CHANHASSEN, MN -- Despite an increase in revenue for Life Time Fitness in the third quarter, CEO Bahram Akradi is not satisfied with his company’s performance.

The cause of that disappointment is Life Time’s 10.6 percent attrition rate in the quarter.

“Things aren’t working at this stage,” Akradi told analysts today during the Chanhassen, MN-based company’s earnings call. “Business is as tough as I have ever seen it in 20-some years. In all the past recessions, I felt no impact in our business. In this particular time, things are just not working.”

Total revenue grew 7.8 percent to $214.3 million in third quarter 2009 from $198.8 million during the same period last year. For the nine months ended Sept. 30, 2009, total revenue grew to $633.3 million from $575.7 million during the first nine months of 2008.

Net income for the company was down slightly—$20.6 million in third quarter 2009 compared to $21.6 million in third quarter 2008. For the nine months ended Sept. 30, 2009, net income was $54 million compared to $58.8 million in the prior-year period.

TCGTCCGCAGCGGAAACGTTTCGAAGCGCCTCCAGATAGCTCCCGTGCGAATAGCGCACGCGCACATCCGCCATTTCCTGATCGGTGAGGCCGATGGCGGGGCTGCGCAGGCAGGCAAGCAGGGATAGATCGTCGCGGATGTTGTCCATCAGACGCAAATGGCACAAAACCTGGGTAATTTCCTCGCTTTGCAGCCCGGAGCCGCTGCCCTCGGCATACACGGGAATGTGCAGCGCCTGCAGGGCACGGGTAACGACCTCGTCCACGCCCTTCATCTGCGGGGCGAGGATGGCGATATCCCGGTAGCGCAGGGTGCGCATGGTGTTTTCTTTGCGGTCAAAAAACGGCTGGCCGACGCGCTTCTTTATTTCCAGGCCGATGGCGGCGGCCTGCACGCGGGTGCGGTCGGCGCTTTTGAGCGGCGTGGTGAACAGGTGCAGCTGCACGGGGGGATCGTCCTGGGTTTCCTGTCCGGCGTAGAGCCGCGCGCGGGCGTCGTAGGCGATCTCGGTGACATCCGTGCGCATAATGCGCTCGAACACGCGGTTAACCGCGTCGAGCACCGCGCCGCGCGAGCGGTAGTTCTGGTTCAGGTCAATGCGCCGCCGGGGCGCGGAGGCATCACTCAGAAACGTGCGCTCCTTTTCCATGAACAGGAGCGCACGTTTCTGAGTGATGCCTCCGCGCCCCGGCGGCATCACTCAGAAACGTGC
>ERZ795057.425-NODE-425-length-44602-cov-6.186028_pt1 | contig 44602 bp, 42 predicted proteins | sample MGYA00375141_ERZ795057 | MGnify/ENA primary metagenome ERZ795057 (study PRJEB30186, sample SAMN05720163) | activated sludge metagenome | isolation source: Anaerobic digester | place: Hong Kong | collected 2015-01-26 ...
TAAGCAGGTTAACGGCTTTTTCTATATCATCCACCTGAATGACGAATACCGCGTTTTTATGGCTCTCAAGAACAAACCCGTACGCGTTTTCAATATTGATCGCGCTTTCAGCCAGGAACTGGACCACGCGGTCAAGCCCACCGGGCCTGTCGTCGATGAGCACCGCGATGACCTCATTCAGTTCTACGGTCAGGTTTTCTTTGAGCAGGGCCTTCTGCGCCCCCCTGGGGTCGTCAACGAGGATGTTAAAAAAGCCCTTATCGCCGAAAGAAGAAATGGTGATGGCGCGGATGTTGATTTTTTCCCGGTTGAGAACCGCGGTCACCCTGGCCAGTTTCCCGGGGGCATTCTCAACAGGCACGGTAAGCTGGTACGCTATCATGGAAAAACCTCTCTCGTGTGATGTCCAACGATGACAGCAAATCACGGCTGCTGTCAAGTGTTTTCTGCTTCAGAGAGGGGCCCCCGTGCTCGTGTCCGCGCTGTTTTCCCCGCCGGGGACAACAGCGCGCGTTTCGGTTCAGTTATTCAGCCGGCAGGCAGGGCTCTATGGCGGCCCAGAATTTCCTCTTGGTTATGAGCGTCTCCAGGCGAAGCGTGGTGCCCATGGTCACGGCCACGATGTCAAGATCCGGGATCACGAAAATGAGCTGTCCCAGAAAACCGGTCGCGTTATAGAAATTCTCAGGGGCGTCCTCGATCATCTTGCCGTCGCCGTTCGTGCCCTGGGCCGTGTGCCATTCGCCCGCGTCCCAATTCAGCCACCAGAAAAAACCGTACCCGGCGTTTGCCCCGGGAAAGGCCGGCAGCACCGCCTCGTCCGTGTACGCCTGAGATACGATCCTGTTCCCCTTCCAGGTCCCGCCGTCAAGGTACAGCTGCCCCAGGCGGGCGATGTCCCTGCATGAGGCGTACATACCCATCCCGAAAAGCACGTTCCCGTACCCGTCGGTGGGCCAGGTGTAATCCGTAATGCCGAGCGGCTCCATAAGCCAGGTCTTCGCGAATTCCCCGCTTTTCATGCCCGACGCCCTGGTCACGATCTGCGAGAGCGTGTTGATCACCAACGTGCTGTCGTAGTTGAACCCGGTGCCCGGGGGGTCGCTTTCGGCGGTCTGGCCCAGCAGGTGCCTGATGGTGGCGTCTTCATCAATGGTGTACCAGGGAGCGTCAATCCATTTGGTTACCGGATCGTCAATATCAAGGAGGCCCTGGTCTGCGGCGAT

Memberships at Life Time increased 6 percent to 590,716 as of Sept. 30, 2009 from 557,164 at the same time last year.

“We remain steadfast that we are not satisfied, not even close,” Akradi said. “This business environment has remained as tough as last fourth quarter. We still feel the headwinds. However, we are committed to win in these headwinds.”

Life Time raised revenue expectations from $830-$860 million to $835-$845 million and net income expectations from $67-$71 million to $71-$72.5 million.

The company plans to open one club in January in the Cleveland suburb of Beachwood, OH, and two additional clubs in 2010. Life Time currently operates 84 clubs in 19 states.

Life Time’s stock, which opened at $29.22 this morning, dropped 12.10 percent to $25.58 during midday trading on the New York Stock Exchange.

Earlier in the week, Life Time announced the election of two new members to its board of directors: Jack W. Eugster and John K. Lloyd. Eugster served as chairman, president and CEO of Musicland Corp., a retail music and home video company, from 1980 until his retirement in 2001. Lloyd has served as president of Meridian Health, a $1.1 billion New Jersey-based integrated health system, since 1997.